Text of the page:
RM:
How do you see the future for procedural programming languages?
DS:
People thirst for simplicity.  People need simple solutions to the problems that really matter: data access, code development, deployment, cloud computing, web programming, parallel programming to name but a few. One of the exciting things about working in the Visual Studio team is that there are world experts in all of these domains working in unison. We won’t cover all of these bases with the first release of F#, but over time we’ll be operating in all these domains.

At the language level, people say that languages are converging in the direction of mixed functional/OO programming. However I expect many important developments from this base. For example, we’re seeing language oriented towards “big, powerful data structures” such as tables and OLAP-like data cubes, perhaps with support for transactions. Merging these techniques into general purpose languages should bring great dividends.

RM:
Have you received much feedback of the language so far? If so, what has this been focused on?

DS:
We’ve received lots of feedback – we’ve been in almost continual engagement with the F# community for the last three years. This has been extraordinary. People have been very helpful, and have come up with many great ideas and suggestions. However, we’re just as glad to get the “this is broken” emails as we are glowing praise – indeed even more glad – we want to know when things don’t add up, or don’t make sense.

Some programmers do have a hard time adjusting their mindset from imperative programming to OO, though most find the transition enjoyable. Learning new paradigms can sometimes be easier for beginners than experienced programmers. However, one of the great things about F# is that you can “change one variable at a time,” e.g. continue to use your OO design patterns, but use functional programming to implement portions of your code.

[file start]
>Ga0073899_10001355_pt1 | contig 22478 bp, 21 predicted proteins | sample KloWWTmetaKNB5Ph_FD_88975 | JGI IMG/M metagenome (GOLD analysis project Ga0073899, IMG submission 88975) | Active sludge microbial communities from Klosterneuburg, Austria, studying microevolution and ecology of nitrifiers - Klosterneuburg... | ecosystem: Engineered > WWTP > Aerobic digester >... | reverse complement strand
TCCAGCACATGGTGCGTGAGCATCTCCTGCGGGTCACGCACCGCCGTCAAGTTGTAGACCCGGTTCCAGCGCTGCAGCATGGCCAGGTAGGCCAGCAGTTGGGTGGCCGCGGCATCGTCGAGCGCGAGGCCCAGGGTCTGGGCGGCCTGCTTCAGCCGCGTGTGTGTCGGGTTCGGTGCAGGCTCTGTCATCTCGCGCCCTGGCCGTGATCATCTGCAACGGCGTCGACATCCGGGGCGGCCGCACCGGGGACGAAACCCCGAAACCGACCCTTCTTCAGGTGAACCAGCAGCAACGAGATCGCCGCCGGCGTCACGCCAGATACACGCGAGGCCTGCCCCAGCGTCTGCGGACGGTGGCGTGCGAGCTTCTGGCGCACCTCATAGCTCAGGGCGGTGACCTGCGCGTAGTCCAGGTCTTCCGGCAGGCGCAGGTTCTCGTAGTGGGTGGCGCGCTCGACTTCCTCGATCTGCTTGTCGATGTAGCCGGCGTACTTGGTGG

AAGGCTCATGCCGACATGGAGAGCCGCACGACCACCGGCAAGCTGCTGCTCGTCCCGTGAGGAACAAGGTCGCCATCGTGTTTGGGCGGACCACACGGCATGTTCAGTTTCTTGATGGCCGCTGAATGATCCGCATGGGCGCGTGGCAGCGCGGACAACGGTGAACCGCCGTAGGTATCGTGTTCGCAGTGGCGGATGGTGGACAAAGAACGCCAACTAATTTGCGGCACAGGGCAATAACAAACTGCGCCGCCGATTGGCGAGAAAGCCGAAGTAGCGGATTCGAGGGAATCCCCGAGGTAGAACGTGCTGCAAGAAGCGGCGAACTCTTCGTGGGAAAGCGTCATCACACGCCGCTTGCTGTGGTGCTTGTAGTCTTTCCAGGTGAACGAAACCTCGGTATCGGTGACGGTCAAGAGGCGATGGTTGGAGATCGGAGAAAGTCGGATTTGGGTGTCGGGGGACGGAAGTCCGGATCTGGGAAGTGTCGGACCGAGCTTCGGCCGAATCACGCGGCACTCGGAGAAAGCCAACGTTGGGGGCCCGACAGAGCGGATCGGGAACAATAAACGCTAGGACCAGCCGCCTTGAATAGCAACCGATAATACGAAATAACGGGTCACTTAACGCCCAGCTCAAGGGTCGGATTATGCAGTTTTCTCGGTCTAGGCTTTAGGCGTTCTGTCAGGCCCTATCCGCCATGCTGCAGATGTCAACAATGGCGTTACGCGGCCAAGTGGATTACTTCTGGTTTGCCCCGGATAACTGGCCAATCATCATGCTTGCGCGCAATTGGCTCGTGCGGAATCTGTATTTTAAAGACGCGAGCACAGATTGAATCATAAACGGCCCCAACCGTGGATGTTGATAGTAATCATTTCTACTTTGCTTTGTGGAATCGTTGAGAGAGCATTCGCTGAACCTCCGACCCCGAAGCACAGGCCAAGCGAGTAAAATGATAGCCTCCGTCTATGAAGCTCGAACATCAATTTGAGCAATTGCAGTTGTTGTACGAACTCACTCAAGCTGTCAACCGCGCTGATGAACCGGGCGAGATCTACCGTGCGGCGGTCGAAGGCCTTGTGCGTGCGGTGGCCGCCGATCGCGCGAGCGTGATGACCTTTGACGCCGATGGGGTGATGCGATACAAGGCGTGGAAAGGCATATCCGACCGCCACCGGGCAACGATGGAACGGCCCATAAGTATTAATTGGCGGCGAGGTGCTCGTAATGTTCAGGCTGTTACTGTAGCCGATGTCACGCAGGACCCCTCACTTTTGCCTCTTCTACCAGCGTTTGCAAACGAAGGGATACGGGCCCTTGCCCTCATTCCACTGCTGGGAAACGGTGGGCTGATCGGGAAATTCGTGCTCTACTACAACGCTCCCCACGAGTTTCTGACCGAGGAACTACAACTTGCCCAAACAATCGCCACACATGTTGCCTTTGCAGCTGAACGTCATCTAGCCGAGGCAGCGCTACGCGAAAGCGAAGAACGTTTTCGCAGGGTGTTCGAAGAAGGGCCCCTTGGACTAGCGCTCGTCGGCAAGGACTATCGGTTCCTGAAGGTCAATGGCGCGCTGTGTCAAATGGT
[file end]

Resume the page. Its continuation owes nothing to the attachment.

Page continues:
Keep up to date with Simple-Talk

For more articles like this delivered fortnightly, sign up to the Simple-Talk newsletter

This post has been viewed 38490 times – thanks for reading.

  • Rate
    [Total: 83    Average: 4.6/5]
  • Share

Richard Morris

View all articles by Richard Morris

Related articles

Also in .NET

Posting Form Content via JavaScript

Web-based applications run smoother if instead of using the traditional form method, they use JavaScript to post data to the server and to update the user interface after posting data: It also makes it easier to keep POST and GET actions separated. SignalR makes it even slicker; it can even update multiple pages at the same time. Is it time to use JavaScript to post data rather than posting via the browser the traditional way?… Read more

Also in BI

Relational Algebra and its implications for NoSQL databases

With the rise of NoSQL databases that are exploiting aspects of SQL for querying, and are embracing full transactionality, is there a danger of the data-document model's hierarchical nature causing a fundamental conflict with relational theory? We asked our relational expert, Hugh Bin-Haad to expound a difficult area for database theorists.… Read more

Also in Geek of the Week

Clive Sinclair: Geek of the Week

Although most of the geeks of the IT industry are famous for their software, it was the geeky entrepreneurs that changed society by bringing cheap microcomputers to the market. Sir Clive Sinclair is most famous for applying his background in electronic engineering to provide a whole generation, both in America and Europe, with their first taste of programming.… Read more

Also in Opinion

The 2015/2016 Simple-Talk Awards

Once more it is time for our readers to vote on the top nominations for the Simple Talk Awards. Here we list the top nominations and the dazzling award badges. Every vote makes our awards more valuable for the recipients!… Read more
  • Anonymous

    Thanks
    hi thanks a lot guys for your inspiring and more informative interview regarding F#. though ave not put my hands on it i can tell its a good programing language and am sure i will learning it in the future since .net is taking over. Thanks again.

  • Mike Gale

    Smart subject choice
    I am pleased to see this choice of subject.

    F# is a smart thing to be talking about and you do a great job of it. It’s refreshing to see both smart interviewer and interviewee. Thanks.

Join Simple Talk

Join over 200,000 Microsoft professionals, and get full, free access to technical articles, our twice-monthly Simple Talk newsletter, and free SQL tools.

Sign up

See what's happening behind the scenes

Take a peek at the bowels of the ship – the lower decks – the actual servers of SQL Server Central itself.

See what's happening